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Patellofemoral Syndrome and Osteoarthritis

by Charles Vega, MD
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    00:01 So, Patellofemoral syndrome, let’s put that on the spotlight because it is really important.

    00:06 It is the most common cause of anterior knee pain, both in general and among athletes specifically.

    00:12 The classic is that movie sign.

    00:15 You’re in a movie for two hours or so.

    00:18 You first stand up, it's really stiff, very painful, you walk a little bit, that anterior knee pain gets better.

    00:24 Also another one that’s worse with climbing stairs, but unlike the iliotibial band, this is going to be more of a central pain under the patella and kind of hard to describe.

    00:33 It's usually a dull pain and kind of vague, but it can be really debilitating as well.

    00:38 Doesn't mean it's always so benign or a mild type pain.

    00:41 I’ve seen mild to severe patellofemoral syndrome pain as well.

    00:46 On exam, one of the interesting things, and this might be on your exam, is the J sign.

    00:51 So, as the knee is extended from 90° to full flexion, there will be a lateral patellar tracking.

    00:57 There is patellar laxity in a lot of these cases.

    00:59 So, you’ll actually see that the patella migrate more laterally.

    01:04 And so, of course, you’re going to check for the stability of the patella.

    01:08 Patients with patellofemoral syndrome are more likely to have a little bit more laxity in their patella.

    01:14 You don't really need x-rays among these patients if you have – particularly when you have these other findings, the symptoms and the signs all suggest patellofemoral syndrome.

    01:24 So, again, rest is important.

    01:26 And it's important to actually recommend physical therapy for these patients.

    01:31 And I was always of the mind, well, it’s always just about quad strengthening.

    01:34 Actually sometimes quad strength in these patients is absolutely perfect.

    01:39 It's just that they are too tight over that complex of muscles, and so therefore, they actually need more stretching.

    01:46 And a physical therapist can be really helpful in determining which particular types of exercises your patient needs.

    01:52 There is less evidence, however, for things like knee braces or patellar taping.

    01:56 So, physical therapy on the exam would be the right answer if you had a list of potential interventions for patellofemoral syndrome.

    02:06 And I have to mention osteoarthritis because among patients who are 50 and over, this is going to be the most common cause of knee pain.

    02:12 So, certainly, think about exercise therapy for these individuals as well.

    02:16 Generally, weight loss is certainly going to help and exercise therapy can really help to help stabilize the joint and, therefore, reduce pain in everyday activities.

    02:27 As I’ve mentioned for other musculoskeletal disorders, acetaminophen has better safety, but is probably slightly less effective than NSAIDs overall, but I still use acetaminophen as my first go-to drug in cases where patients haven't tried anything for it.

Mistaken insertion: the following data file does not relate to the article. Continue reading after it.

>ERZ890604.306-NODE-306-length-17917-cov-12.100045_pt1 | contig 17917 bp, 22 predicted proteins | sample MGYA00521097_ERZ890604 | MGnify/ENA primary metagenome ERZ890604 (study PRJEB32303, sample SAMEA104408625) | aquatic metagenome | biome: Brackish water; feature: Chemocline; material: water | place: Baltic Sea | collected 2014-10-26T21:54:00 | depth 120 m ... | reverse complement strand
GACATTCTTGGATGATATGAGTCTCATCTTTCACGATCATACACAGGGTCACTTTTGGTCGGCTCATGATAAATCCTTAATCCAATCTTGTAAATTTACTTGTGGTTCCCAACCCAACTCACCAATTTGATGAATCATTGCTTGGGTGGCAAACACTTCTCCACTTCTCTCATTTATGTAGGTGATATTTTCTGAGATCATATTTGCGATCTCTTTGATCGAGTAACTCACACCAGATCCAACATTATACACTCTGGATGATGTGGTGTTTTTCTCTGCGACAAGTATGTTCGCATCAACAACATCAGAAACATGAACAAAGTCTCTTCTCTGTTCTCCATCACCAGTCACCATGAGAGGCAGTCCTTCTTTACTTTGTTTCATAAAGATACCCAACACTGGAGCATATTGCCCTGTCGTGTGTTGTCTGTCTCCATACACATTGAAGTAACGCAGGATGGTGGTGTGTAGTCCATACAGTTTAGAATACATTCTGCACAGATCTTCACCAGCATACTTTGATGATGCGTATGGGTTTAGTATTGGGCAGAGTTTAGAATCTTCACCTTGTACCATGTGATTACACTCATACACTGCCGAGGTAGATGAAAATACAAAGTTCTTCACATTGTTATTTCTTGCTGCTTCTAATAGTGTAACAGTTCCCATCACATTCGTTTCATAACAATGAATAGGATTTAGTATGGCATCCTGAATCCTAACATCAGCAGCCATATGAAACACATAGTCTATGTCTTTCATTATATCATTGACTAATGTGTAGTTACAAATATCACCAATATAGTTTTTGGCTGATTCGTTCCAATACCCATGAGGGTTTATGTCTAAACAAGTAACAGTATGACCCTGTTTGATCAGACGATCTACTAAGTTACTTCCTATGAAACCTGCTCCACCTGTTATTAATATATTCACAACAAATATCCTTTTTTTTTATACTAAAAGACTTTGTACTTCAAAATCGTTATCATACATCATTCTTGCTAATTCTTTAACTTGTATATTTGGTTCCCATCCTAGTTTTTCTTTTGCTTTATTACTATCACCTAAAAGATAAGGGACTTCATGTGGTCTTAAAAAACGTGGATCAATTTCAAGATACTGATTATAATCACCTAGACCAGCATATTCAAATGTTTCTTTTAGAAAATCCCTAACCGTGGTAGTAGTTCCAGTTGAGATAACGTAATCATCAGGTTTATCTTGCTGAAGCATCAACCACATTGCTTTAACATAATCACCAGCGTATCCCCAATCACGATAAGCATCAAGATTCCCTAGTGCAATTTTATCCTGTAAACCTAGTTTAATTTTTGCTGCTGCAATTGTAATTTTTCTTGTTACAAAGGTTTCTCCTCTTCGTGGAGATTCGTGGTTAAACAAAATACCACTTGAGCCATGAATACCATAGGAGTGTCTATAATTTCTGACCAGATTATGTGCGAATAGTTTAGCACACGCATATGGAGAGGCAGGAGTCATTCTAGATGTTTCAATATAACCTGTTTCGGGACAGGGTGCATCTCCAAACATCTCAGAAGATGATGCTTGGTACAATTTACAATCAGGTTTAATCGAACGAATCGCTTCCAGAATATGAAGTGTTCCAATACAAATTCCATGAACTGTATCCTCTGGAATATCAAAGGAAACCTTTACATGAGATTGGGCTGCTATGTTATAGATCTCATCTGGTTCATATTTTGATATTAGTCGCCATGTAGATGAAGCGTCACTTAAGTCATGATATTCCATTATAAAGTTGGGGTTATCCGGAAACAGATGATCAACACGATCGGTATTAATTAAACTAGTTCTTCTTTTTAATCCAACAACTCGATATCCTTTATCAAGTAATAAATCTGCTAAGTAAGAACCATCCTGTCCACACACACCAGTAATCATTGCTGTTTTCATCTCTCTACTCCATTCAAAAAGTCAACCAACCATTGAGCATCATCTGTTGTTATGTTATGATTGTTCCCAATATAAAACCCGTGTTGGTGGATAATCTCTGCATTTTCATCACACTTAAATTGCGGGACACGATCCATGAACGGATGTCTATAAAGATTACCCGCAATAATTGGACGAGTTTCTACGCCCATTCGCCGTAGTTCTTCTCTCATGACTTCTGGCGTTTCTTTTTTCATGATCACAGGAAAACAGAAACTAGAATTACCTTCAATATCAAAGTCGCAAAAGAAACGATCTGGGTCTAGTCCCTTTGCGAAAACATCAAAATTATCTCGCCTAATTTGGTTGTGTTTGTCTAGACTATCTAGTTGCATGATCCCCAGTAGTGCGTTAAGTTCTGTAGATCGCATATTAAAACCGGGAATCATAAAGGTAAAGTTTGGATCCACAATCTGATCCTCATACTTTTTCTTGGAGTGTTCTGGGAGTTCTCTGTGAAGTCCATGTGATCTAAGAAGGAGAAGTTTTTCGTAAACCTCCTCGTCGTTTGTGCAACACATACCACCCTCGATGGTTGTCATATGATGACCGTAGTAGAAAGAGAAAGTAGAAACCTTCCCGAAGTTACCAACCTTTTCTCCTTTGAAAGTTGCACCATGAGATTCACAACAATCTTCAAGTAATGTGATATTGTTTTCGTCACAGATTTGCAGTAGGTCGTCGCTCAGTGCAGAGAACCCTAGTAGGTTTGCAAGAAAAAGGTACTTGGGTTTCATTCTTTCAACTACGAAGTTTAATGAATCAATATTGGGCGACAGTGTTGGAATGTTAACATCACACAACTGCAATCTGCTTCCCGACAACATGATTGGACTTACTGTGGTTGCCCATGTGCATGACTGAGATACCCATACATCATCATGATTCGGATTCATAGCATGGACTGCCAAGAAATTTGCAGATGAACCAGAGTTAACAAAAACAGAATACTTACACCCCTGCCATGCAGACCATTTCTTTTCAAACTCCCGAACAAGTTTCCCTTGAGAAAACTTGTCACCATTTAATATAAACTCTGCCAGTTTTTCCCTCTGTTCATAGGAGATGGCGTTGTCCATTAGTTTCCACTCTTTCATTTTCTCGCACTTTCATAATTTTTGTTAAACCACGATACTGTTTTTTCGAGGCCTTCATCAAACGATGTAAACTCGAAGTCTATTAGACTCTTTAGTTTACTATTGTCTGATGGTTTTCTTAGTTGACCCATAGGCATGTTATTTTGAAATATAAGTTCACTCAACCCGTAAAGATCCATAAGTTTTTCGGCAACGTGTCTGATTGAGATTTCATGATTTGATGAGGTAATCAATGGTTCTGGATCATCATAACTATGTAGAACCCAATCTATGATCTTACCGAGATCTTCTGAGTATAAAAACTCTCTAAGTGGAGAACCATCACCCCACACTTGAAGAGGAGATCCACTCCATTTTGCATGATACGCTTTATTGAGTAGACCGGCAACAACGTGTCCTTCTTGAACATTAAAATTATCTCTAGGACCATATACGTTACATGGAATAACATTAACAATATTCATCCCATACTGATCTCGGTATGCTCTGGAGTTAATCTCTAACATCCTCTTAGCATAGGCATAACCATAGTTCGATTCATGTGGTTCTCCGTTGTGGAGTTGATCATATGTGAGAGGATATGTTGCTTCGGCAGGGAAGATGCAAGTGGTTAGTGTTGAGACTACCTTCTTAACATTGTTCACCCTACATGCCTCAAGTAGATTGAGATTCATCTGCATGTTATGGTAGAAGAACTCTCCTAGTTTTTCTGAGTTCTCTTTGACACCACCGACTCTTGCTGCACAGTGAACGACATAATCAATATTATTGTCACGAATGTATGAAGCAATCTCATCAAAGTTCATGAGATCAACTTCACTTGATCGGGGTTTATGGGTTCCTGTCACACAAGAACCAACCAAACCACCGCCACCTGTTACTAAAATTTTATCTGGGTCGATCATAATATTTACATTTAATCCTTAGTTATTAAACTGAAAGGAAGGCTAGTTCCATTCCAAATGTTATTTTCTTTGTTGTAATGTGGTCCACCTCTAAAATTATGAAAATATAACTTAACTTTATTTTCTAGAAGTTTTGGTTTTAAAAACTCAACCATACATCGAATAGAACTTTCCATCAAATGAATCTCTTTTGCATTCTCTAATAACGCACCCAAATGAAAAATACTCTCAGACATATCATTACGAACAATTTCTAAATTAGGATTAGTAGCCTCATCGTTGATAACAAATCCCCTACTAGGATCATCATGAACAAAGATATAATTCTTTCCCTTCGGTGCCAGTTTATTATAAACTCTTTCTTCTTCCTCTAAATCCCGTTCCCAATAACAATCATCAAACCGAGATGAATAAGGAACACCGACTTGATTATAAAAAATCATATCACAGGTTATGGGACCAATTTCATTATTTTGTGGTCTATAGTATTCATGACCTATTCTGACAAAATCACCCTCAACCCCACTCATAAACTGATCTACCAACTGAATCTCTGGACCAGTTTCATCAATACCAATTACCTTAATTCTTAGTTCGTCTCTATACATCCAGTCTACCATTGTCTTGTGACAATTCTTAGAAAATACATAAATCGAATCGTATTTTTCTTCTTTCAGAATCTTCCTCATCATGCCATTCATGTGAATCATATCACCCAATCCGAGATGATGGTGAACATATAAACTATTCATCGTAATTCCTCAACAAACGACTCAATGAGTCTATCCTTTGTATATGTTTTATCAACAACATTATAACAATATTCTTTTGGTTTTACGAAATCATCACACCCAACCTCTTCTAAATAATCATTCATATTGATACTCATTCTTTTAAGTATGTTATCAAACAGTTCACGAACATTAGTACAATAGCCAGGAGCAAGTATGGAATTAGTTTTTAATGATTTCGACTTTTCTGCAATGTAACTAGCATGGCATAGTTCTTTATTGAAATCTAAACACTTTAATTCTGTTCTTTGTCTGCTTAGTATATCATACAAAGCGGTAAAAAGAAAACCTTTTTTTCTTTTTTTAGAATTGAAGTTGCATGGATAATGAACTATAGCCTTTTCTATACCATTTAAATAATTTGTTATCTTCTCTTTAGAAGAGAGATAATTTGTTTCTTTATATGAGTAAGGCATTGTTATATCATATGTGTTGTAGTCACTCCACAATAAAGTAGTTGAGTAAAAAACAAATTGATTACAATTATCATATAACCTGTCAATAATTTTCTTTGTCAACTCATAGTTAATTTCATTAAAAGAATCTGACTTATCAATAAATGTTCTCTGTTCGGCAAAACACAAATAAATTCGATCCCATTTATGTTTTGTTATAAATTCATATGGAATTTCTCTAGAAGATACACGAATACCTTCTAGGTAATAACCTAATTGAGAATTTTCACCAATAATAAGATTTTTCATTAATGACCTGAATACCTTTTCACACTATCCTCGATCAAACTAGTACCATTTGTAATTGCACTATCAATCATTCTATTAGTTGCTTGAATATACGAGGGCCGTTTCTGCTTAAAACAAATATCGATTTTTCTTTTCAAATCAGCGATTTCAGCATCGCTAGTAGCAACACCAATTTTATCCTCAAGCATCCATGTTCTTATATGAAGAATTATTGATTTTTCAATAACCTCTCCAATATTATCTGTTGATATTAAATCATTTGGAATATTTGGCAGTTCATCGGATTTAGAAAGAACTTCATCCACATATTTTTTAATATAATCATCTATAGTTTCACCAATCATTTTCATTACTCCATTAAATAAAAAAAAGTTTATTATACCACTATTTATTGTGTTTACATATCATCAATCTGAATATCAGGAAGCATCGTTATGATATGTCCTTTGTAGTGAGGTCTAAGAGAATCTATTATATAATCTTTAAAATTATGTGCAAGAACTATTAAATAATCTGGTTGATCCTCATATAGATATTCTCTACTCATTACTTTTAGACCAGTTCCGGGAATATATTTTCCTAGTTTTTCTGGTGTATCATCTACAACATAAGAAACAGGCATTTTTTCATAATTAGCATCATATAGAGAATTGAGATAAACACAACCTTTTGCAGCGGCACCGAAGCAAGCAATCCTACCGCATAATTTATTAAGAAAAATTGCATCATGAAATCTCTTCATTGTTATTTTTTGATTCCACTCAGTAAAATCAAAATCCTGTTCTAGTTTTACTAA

02:43 Glucosamine and chondroitin are commonly used.

    02:46 They are very much promoted for osteoarthritis.

    02:49 They have a pretty mixed record of efficacy overall.

    02:53 There's few studies that have shown that they’ve worked.

    02:56 And the studies of higher quality tend to show no improvement.

    02:59 That said, in my clinical practice, I can say that patients really like glucosamine in particular.

    03:03 They think it works great.

    03:05 So, that was an introduction to knee pain and some of its common causes.

    03:11 I think as you review, just think about those atypical causes.

    03:14 Those are going to be the ones that come up on the exam, less so osteoarthritis.

    03:18 But iliotibial band syndrome, patellofemoral syndrome, those are things you should know something about and be ready to answer for because you could well see them coming up.

    03:28 Thank you.


    About the Lecture

    The lecture Patellofemoral Syndrome and Osteoarthritis by Charles Vega, MD is from the course Acute Care. It contains the following chapters:

    • Patellofemoral Syndrome
    • Osteoarthritis

    Included Quiz Questions

    1. Lateral patellar tracking, as the knee is extended from 90 degree flexion to full extension
    2. Lateral patellar tracking, as the knee is flexed from extension to 90 degrees
    3. Joint effusion
    4. G-sign
    5. Joint line tenderness
    1. Physical therapy for quadraceps strengthening and stretching
    2. Physical therapy for iliotibial band stretching
    3. Knee brace while running
    4. Patellar taping while at rest
    5. Pes anserine bursa steroid injection
    1. Weight loss and exercise therapy
    2. Relative rest and reduction in activity
    3. Corticosteroid joint injection
    4. Non-steroidal anti-inflammatory medication (Ibuprofen or Naproxen)
    5. Glucosamine and chondroitin supplementation

    Author of lecture Patellofemoral Syndrome and Osteoarthritis

     Charles Vega, MD

    Charles Vega, MD


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